Second seeds Malaysia eye upsets in Asian Team Championships

Top seeds: India’s Malaysian Open winner Saurav Ghosal will lead his team in the Asian Team Championships. — IZZRAFIQ ALIAS/The Star

PETALING JAYA: The 20th Asian Team Squash Championships finally gets under way today after being delayed for more than a year.

The Covid-19 pandemic certainly wreaked havoc on the international squash calendar with the Asian meet that was supposed to be held last year put on hold.

The Squash Racquets Association of Malaysia (SRAM) are relieved to be able to play hosts at the National Squash Centre in Bukit Jalil.

The event will be SRAM’s second triple header after the Malaysian Open last week and the Men’s World Team Championship next month.

It will also be the first international team squash event after a while with 12 men’s teams and eight women’s teams signed up.

“It has been really tough trying to put this show together. From getting the government’s clearance and to ensure teams get their travel visa,” said SRAM director Major (Rtd) S. Maniam.

“There were also the quarantine requirements but I believe we have ridden the wave and we’re very happy to receive the support from everyone.

“We are also very thankful to all the participating nations who have entered and underwent the difficult situation in getting here.”

In men’s competition, the participating nations are Malaysia, India, Hong Kong, Pakistan, Japan, Iran, the Philippines, South Korea, Iraq, Singapore, Indonesia and Sri Lanka.

India, led by Malaysian Open winner and world No. 15 Saurav Ghosal, start as the top seeds and favourites as they seek their maiden title.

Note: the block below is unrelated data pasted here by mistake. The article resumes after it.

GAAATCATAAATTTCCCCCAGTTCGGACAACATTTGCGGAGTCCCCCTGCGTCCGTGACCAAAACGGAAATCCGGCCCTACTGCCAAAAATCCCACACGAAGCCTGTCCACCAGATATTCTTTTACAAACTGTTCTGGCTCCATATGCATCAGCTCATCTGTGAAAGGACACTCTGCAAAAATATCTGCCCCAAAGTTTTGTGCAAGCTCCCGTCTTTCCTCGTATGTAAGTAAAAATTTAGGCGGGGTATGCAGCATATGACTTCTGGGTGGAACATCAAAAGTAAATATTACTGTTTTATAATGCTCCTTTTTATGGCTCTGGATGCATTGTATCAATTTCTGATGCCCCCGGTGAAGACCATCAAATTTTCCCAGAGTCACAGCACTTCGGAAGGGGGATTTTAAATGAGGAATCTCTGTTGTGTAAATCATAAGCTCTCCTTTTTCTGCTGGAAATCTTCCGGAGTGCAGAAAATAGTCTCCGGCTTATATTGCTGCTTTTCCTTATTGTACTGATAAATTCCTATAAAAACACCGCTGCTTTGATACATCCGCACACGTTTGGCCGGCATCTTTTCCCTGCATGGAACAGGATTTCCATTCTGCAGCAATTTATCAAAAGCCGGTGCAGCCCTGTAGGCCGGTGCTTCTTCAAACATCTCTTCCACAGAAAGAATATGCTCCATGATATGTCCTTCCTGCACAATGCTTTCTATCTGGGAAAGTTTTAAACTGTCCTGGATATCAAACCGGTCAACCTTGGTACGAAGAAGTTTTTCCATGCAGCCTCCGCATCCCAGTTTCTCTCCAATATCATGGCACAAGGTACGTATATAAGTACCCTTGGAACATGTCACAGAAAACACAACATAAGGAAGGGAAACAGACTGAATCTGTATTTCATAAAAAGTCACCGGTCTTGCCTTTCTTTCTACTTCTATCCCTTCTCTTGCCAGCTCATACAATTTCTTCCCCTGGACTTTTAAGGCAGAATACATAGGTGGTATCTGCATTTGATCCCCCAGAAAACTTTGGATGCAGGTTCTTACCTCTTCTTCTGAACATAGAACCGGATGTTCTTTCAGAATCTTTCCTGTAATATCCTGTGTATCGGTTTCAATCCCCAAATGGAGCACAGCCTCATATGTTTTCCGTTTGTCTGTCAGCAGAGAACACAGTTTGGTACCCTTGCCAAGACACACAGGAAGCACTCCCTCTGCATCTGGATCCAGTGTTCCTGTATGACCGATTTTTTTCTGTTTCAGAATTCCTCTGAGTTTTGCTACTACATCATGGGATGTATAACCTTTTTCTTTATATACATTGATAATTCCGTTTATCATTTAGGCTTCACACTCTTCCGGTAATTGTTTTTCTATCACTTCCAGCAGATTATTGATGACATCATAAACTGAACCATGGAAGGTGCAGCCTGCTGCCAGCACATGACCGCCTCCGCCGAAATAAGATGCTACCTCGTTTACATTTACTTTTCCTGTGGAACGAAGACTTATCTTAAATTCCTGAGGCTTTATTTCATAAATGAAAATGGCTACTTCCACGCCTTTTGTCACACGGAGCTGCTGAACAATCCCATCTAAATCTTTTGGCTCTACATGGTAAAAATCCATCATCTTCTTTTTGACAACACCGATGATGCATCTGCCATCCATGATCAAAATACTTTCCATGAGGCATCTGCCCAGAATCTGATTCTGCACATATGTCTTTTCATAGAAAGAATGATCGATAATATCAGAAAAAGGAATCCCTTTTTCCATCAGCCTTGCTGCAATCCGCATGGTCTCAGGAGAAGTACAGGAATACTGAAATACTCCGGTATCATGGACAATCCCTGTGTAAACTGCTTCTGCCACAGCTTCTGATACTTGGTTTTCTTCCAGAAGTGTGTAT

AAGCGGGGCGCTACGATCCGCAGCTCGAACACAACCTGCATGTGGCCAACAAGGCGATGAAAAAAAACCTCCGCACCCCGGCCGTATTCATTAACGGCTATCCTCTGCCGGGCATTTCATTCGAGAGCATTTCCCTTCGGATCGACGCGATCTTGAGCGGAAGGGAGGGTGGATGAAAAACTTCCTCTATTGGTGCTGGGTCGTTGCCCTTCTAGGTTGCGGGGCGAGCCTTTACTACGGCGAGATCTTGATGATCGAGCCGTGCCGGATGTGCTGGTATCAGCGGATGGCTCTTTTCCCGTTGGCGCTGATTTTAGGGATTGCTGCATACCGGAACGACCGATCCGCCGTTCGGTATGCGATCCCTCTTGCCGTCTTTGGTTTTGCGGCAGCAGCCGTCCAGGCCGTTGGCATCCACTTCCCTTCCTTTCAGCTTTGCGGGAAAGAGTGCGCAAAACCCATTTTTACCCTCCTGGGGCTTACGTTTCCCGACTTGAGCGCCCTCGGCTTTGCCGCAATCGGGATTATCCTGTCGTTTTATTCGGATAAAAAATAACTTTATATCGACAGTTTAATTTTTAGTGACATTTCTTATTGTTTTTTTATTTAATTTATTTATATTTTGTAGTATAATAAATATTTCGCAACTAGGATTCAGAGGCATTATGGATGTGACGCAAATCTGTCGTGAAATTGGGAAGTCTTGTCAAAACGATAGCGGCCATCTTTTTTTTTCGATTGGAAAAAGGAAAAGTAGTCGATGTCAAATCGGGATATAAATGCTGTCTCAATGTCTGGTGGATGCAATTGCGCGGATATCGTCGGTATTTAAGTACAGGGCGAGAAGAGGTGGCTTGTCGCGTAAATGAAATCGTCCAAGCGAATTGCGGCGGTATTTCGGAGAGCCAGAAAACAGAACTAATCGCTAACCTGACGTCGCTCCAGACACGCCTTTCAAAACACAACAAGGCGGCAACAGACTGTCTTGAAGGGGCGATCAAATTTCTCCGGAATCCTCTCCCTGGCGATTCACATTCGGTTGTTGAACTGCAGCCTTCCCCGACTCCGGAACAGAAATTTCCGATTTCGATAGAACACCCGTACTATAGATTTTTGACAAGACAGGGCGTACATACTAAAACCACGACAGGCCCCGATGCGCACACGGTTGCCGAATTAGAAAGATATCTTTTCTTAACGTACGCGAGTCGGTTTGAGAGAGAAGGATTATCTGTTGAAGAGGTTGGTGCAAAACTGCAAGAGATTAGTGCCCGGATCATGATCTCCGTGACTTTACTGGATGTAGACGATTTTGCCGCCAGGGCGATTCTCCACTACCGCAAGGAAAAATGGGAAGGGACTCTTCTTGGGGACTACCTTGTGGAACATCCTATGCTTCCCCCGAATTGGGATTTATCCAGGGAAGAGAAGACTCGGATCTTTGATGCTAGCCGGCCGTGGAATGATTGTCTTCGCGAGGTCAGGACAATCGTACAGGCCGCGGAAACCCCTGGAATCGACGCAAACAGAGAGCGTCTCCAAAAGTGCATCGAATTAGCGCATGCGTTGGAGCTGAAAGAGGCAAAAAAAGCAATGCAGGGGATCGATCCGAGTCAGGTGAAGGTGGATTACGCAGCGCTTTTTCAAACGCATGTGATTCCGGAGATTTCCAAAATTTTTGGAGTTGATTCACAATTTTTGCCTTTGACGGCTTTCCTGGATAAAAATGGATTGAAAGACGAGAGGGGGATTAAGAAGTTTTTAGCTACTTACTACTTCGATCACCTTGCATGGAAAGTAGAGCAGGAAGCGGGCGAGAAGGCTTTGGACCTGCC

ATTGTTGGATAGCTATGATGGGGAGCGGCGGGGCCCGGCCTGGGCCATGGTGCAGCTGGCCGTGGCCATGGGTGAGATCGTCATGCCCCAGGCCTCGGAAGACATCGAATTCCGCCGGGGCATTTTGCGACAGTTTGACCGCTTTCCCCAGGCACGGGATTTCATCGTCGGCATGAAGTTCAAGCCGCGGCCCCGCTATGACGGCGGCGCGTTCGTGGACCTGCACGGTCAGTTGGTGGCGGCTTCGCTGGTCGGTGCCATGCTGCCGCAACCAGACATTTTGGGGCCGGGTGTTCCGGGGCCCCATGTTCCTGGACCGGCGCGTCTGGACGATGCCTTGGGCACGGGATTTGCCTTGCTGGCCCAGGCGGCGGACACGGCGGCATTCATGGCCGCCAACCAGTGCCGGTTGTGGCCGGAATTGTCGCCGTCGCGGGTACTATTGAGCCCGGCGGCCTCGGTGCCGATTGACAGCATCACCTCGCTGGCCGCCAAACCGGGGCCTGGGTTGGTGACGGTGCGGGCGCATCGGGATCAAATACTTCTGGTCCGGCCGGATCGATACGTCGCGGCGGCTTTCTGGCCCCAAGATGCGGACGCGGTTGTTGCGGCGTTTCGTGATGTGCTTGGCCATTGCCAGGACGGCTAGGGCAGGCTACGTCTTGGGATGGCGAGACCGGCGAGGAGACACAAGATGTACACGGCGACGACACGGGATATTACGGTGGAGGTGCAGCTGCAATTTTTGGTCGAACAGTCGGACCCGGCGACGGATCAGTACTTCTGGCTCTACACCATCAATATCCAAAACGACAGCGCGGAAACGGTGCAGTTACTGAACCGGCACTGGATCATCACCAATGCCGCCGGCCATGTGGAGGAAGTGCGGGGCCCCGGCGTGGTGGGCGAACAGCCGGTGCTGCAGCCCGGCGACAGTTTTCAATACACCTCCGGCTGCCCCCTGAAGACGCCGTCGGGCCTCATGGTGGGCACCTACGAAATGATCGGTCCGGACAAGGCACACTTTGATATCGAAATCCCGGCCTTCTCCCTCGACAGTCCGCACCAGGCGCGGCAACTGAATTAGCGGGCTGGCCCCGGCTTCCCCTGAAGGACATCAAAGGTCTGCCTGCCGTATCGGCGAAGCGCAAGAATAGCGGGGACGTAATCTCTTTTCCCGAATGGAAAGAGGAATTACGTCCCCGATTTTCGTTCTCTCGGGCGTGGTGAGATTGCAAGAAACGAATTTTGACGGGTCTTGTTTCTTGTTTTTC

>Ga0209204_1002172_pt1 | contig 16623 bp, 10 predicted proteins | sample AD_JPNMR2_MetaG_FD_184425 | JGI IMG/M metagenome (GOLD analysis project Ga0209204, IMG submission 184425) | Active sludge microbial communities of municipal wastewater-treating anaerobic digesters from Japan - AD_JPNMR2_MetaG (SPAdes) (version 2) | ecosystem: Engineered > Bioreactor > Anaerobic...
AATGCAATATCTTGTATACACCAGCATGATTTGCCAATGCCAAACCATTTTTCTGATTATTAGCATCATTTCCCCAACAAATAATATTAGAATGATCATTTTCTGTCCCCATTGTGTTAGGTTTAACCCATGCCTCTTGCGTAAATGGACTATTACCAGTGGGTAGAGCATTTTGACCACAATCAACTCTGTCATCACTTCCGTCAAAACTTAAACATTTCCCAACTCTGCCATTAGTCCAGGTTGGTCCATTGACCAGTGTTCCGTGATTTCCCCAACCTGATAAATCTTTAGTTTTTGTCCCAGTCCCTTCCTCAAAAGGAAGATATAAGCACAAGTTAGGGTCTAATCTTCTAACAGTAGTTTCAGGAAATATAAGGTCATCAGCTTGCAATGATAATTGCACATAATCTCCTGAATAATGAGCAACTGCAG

Malaysia, fielding world No. 18 Ng Eain Yow, Ivan Yuen, Addeen Idrakie and Syafiq Kamal are seeded second while defending champions Hong Kong are third and record 15-time winners Pakistan, the fourth seeds.

India are drawn in Pool A together with Pakistan, Japan, the Philippines, Iraq and Indonesia while Pool B have Malaysia lining up with Hong Kong, Iran, South Korea, Singapore and Sri Lanka.

In women’s competition, defending champions Hong Kong are the top seeds and are in Pool A with Japan, South Korea and Sri Lanka.

Second seeds Malaysia, fielding a young squad, are in Group B with India, Iran and the Philippines.

The hosts are led by in-form pair Rachel Arnold and Malaysian Open winner Aifa Azman with Chan Yiwen and Noor Ainaa Amani Ampandi.

“Malaysia are seeded second for both men’s and women’s events and our target is to get into the final. With the girls’ current form, we are certainly hoping to score an upset and hopefully take the title this time,” said Maniam.

For the record, the men’s team have won three times, with the last victory in 2008. Their female counterparts are record nine-time winners although the last title they won was in 2016.

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